The assault forced the Kurds to make the pact with Assad on Sunday. Details of the agreement are unclear but it appeared to temporarily calm nerves despite Assad’s regime having brutally suppressed the Kurds in the past.
Residents in Kobane, which is described as the heart and soul of the Kurdish people, said they had been faced with a simple choice between the dictator or genocide at Turkey’s hands.
Kobane resident Said Mostafa Habbu said: ‘The whole world stands against us, this is murder that is being committed against us. The whole world sees what is happening and the [Western] coalition has a hand in it.
‘They have been here for a long time, then they agreed among themselves and left us. The solution for us is the regime. We are part of Syria.
Turkey-backed Syrian fighters sit atop an armoured personnel carrier in the southwestern neighbourhoods of the border Syrian town of Tal Abyad
‘I see no better than that now. Otherwise we would have faced a genocide like the Armenians.’
Another resident, Farid Jumaa, said: ‘If the regime came in now it would be very good. What can we do? We have to.’
But not everyone was happy with the defensive pact. A former petroleum worker from the countryside near Kobane, who did not want to be named, said the Assad regime could not be trusted.
He added: ‘For the Syrian Democratic Forces this is a deal with the devil. Assad would kill his people just to stay president.’ The latest fighting in Syria began last Wednesday when Mr Erdogan launched Operation Peace Spring. He considers the US-backed SDF to be a terrorist group that supports separatists in Turkey.
Yesterday he said he believed his forces would easily take Kobane despite the arrival in the area of Russian-backed Syrian troops. ‘It looks like Turkey’s operation won’t have any problems,’ he said.
Mr Erdogan promised he would keep up the fight against the Kurdish militia until ‘ultimate victory’ was secured. Turkey has the second largest army in Nato.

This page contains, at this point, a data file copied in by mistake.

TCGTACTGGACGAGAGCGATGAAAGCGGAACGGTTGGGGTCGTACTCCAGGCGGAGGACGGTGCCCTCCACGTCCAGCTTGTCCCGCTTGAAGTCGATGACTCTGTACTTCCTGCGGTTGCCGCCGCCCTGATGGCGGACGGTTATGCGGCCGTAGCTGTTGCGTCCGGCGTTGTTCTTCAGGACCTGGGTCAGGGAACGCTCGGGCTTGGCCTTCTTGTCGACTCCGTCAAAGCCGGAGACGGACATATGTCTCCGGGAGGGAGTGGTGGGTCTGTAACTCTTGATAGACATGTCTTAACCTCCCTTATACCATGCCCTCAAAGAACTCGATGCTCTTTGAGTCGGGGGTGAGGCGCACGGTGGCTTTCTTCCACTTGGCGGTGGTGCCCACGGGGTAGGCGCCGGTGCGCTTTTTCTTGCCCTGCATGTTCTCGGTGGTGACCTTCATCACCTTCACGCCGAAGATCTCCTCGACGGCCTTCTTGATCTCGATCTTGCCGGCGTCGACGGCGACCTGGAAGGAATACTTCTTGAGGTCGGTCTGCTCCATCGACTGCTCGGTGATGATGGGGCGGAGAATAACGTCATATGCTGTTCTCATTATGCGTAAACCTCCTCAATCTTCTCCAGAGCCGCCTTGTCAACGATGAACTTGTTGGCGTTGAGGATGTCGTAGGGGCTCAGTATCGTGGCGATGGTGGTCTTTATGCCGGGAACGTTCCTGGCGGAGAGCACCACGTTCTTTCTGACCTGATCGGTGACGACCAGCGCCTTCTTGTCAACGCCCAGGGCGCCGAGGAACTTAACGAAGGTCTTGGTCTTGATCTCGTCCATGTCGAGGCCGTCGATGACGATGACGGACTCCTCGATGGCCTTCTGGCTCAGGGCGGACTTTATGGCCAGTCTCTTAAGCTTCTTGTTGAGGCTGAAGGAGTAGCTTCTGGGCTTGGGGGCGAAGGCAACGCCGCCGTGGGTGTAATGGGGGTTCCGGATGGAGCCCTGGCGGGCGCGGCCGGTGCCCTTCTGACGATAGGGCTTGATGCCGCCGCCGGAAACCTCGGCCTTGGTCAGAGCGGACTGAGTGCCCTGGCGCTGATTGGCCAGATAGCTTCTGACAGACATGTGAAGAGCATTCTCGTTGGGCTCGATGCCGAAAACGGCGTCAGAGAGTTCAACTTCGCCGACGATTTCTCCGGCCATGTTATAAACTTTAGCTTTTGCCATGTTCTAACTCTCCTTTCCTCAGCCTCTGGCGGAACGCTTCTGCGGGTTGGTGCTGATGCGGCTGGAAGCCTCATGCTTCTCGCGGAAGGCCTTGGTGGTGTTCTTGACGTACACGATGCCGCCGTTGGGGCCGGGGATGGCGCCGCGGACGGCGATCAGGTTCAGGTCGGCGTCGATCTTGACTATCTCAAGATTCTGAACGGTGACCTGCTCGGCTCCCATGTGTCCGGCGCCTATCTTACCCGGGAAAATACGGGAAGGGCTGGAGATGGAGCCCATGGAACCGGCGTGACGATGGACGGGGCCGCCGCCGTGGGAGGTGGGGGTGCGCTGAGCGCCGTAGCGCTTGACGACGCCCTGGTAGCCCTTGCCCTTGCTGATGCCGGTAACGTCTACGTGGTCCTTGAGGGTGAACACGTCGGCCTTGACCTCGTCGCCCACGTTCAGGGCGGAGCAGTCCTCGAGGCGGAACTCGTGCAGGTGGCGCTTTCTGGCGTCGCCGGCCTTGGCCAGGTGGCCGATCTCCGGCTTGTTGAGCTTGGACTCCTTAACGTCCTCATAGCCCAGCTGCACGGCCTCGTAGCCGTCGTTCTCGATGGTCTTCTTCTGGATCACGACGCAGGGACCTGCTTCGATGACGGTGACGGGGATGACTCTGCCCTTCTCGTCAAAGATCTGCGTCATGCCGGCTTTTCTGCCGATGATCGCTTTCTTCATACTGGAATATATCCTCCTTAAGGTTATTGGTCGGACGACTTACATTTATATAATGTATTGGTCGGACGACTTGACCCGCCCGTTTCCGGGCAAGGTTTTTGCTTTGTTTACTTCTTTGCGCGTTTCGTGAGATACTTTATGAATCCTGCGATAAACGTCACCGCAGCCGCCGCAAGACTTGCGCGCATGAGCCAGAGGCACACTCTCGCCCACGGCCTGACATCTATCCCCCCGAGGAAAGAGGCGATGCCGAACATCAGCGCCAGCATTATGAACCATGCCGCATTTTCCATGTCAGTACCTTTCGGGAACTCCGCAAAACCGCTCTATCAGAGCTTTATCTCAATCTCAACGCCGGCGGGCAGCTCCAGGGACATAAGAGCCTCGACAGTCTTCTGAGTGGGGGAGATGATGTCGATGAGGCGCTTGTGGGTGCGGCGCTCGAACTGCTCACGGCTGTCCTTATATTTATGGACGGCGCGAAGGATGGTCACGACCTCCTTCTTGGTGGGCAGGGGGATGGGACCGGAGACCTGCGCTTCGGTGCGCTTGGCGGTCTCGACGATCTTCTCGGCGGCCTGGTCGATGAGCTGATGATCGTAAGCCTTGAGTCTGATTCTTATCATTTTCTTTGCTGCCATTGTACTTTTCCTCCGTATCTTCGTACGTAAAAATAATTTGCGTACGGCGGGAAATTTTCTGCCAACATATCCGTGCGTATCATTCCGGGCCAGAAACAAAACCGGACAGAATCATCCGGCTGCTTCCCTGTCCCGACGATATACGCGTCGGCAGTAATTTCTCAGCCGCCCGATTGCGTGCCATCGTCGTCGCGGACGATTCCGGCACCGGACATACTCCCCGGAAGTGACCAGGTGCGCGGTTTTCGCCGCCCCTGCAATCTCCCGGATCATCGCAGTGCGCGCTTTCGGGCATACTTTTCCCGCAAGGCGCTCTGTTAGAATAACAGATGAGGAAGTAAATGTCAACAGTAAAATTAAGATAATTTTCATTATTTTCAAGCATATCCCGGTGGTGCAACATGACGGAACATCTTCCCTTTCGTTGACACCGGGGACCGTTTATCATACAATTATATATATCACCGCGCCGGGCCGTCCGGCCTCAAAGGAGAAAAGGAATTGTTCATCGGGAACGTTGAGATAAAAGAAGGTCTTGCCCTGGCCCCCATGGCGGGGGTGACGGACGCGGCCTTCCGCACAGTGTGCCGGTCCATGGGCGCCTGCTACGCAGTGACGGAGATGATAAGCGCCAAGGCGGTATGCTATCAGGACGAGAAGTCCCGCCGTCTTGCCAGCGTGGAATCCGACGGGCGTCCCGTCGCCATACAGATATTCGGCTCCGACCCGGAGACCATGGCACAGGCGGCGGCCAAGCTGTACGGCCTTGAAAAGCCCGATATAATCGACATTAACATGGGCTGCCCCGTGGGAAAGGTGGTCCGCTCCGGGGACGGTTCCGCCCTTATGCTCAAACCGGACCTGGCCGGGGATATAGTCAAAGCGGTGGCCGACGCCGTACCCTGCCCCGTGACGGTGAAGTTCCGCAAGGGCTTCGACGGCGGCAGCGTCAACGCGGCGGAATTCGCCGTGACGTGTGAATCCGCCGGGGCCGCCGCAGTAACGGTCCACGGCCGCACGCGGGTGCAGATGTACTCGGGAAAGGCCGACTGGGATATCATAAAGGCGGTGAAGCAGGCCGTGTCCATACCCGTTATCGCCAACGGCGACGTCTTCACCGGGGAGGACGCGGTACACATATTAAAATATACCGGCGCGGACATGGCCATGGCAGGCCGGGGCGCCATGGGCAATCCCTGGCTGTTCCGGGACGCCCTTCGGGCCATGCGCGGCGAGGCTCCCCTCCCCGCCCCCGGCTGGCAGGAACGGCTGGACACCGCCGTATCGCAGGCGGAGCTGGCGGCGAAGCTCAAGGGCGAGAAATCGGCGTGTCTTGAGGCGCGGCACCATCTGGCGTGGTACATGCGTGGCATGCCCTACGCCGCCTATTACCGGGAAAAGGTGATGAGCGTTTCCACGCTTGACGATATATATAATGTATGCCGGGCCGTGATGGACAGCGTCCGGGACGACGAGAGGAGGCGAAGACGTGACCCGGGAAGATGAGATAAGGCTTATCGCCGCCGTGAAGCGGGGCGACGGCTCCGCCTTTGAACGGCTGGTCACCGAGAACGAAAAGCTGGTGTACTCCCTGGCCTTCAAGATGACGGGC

Mourners attend the funeral of five Syrian Democratic Forces’ fighters killed in battles against Turkey-led forces in the flashpoint town of Ras al-Ain along the border, on October 14, 2019
The European Union issued its strongest statement yet yesterday, saying it condemned Turkey’s ‘military attack’ on Syria. It called on ‘all member states to stop selling any kinds of arms’ to Ankara.
Meanwhile the escape of hundreds of jihadi brides from a camp in Syria has raised fears of terrorists returning to the UK.
Tooba Gondal, an alleged IS recruiter, is among those thought to be on the run from the detention facility near Ain Assa.
The site in north-east Syria was attacked by IS sleeper cells. Zara Iqbal, who has pleaded to return to Britain after travelling to the war zone with her sister Reema and their children from east London, was known to have been in the camp.
Three orphans, also thought to be from London, were rescued from the Ain Issa camp yesterday. A Save the Children spokesman said that Amira, ten, Heba, eight, and Hamza, six, had been taken to a centre for lone children. Their parents died fighting for IS.
Additional reporting by Wehbe Romi in Kobane.